We did not measure the colours at the sides of the tapestry, because we wish to add some other images there that have something to do with our woodworking guild and the city of Nimweghen. As we do not yet know how it would look like and what colours we would use, it is impossible to count colours or order wool for the sides.

Interestingly, all this counting gives an indication of how much wool is used for the (centre of the) original tapestry (78,120 square cm): more than 30 kilometres! (not counting the small amount of wool on the back of the tapestry and the faded colours on the faces). As our tapestry will be half-sized, this would mean 7,511 meter for us. Of course we will order more wool to be sure to have enough wool of the same colour bath. Below is a table showing how much of each colours is used in the tapestry. The two types of yellow have been added together for our tapestry.

Colour %  Original (metres) Guild (metres)
Dark green
Dark blue
Licht blue
Saintly gold

Dark brown
Light brown
Light green
Dark red
Total colours

Sunday, 16 June 2013

Armoires in the Luneburger convents

The Luneburger convents house a large collection of medieval furniture. Some of the chests and armoires and cabons of Kloster Isenhagen and Wienhausen have already been shown in previous posts. With our latest visit to Kloster Lune, Kloster Medingen and Kloster Ebstorf we can show you more of the medieval furniture present in these convents. Most of the images shown here are from books, as photography is not allowed in these three convents. 

The convents have hundreds of chests, but the amount of armoires is amazingly large as well. I started counting the armoires at the convents, which are the 'minimal' number, as we did not see all rooms and likely did not see all armoires.
  • Kloster Lune: minimal 12 plus 1 mural armoire
  • Kloster Medingen: minimal 14
  • Kloster Ebstorf: minimal 10
  • Kloster Isenhagen (counting the photos on the blogposts): minimal 10 plus 7 mural armoires (cabons)
  • Kloster Wienhausen (also from the blogpost): minimal 11 plus 2 cabons
This brings the (minimum) total on 57 armoires and 10 cabons.

Most armoires are found at Kloster Medingen, which is a bit curious. The armoires at this convent are large and heavy, and not easily moved. How they could have survived the fire that destroyed the convent in 1781 is a mystery to me. But anyway, I am glad they did survive. In the entrance hall of the convent are two armoires; still in use to store guidebooks and tickets (other armoires in the convent are also still in use, for instance to store marmelade). We had to wait for a while here before the guided tour started, so I took my chance to do some measurements of the most interesting one. This armoire has two surviving doors on top of each other, with a gap in-between. This gap also seems to have had a door or a drawer. Traces on the armoire of a lock and hinges make it more likely that it was a small door. The armoire stands on so-called 'kufen'.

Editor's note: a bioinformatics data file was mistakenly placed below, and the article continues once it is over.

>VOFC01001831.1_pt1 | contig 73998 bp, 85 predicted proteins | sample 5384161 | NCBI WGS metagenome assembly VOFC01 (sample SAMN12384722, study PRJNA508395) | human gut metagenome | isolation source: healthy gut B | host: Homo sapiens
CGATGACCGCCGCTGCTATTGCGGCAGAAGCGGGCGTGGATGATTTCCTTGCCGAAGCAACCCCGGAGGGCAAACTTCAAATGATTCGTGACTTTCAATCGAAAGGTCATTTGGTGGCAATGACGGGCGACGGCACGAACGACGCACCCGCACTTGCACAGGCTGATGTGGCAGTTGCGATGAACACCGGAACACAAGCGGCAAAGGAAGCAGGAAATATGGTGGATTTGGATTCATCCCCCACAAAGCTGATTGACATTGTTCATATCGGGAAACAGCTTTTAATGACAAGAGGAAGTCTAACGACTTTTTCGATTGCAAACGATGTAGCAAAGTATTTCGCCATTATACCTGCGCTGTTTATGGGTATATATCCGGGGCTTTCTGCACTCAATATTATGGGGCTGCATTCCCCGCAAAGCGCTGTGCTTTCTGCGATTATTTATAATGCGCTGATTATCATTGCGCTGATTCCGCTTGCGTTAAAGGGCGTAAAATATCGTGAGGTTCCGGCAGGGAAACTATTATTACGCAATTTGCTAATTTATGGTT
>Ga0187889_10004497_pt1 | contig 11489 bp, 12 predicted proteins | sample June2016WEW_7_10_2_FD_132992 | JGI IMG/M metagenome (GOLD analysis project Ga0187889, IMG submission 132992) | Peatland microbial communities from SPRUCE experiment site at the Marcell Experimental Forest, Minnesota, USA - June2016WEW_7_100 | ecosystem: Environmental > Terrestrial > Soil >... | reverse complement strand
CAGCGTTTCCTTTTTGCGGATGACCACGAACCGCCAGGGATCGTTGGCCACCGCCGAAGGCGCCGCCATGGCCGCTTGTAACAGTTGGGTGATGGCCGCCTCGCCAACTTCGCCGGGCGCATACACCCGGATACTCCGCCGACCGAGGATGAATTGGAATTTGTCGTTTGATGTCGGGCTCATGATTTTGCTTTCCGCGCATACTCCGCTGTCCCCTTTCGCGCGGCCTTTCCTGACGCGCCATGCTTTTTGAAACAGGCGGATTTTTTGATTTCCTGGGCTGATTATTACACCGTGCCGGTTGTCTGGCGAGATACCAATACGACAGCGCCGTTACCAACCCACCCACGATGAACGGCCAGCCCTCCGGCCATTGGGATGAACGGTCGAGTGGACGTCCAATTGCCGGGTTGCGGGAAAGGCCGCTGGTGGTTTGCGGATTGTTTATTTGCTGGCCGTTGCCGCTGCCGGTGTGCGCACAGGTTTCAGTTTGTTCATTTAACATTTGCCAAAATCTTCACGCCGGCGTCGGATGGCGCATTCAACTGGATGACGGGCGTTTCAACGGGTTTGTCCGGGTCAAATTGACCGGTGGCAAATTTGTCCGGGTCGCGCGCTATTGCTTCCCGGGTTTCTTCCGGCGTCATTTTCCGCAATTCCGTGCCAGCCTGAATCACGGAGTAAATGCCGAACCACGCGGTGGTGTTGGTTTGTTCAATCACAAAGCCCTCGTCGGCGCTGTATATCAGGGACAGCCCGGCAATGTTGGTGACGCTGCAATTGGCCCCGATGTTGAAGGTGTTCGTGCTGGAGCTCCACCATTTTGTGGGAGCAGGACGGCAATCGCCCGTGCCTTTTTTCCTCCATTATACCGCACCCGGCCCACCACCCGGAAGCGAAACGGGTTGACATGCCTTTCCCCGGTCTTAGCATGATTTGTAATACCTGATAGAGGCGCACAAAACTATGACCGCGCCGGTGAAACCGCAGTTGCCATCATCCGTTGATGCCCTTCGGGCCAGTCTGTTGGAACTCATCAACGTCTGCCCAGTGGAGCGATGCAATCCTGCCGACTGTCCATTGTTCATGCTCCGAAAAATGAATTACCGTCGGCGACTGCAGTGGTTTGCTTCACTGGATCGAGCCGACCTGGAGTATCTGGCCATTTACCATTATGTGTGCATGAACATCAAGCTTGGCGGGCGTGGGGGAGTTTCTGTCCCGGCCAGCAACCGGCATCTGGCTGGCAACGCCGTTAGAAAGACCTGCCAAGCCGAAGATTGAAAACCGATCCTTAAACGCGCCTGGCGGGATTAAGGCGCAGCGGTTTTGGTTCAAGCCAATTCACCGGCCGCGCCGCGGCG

The oak armoire at the entrance hall at Kloster Medingen. Boards are 3 to 4.5 cm thick, locks are incomplete. Also the rail below the bottom door is missing. The style of the hinges make it likely that the armoire dates from the 15th century.

Most armoires in Medingen are men-high, have two doors next to each other, or on top of each other. They either stand on 'kufen' or on the sideboards. There are of course some exceptions, such as the armoire at the entrance and two with three equally sized doors on top of each other.

A large armoire on kufen in one of the hallways of Kloster Medingen with three rows of double doors on top of each other. Image scanned from the Guidebook Kloster Medingen.
A rough sketch of another, 3-row single doored armoire found in kloster Medingen.

There is also an armoire with a peculiar round hole at the top of both sideboards. This is not for a rail to hang clothes on, as the armoire has several shelves (I did peek in to check). The option for a rail to carry the armoire is also not very likely. The diameter of the rail would be too small to carry the weight, and the placement is to high to be convenient. So these holes remain a mystery.    

This oak armoire (Med Ba 6) is dated from 1299. It has two large doors with a simple lock. At both sides is a peculiar hole at the top. The shelves of the armoire also go through the side board as tenons. Sizes of the armoire are 179.5 cm high, 106.5 cm wide and 62 cm deep. Inside are 4 boards. Image from T. Albrecht 'Schrank, Butze, Bett vom Mittelalter bis ins 20. Jahrhundert am Beispiel der Luneburger Heide'.

More armoires in Kloster Medingen have boards that go though the sideboards. This is a rough sketch where the shelve boards are very thick and the board tenons are secured with a wedge.

An oak armoire (Med Ba 5) dating from the start of the 14th century, as can be seen from the simple lock and ironwork. Sizes are 205 cm high, 171.5 cm wide and 57 cm deep. Image from T. Albrecht 'Schrank, Butze, Bett vom Mittelalter bis ins 20. Jahrhundert am Beispiel der Luneburger Heide'.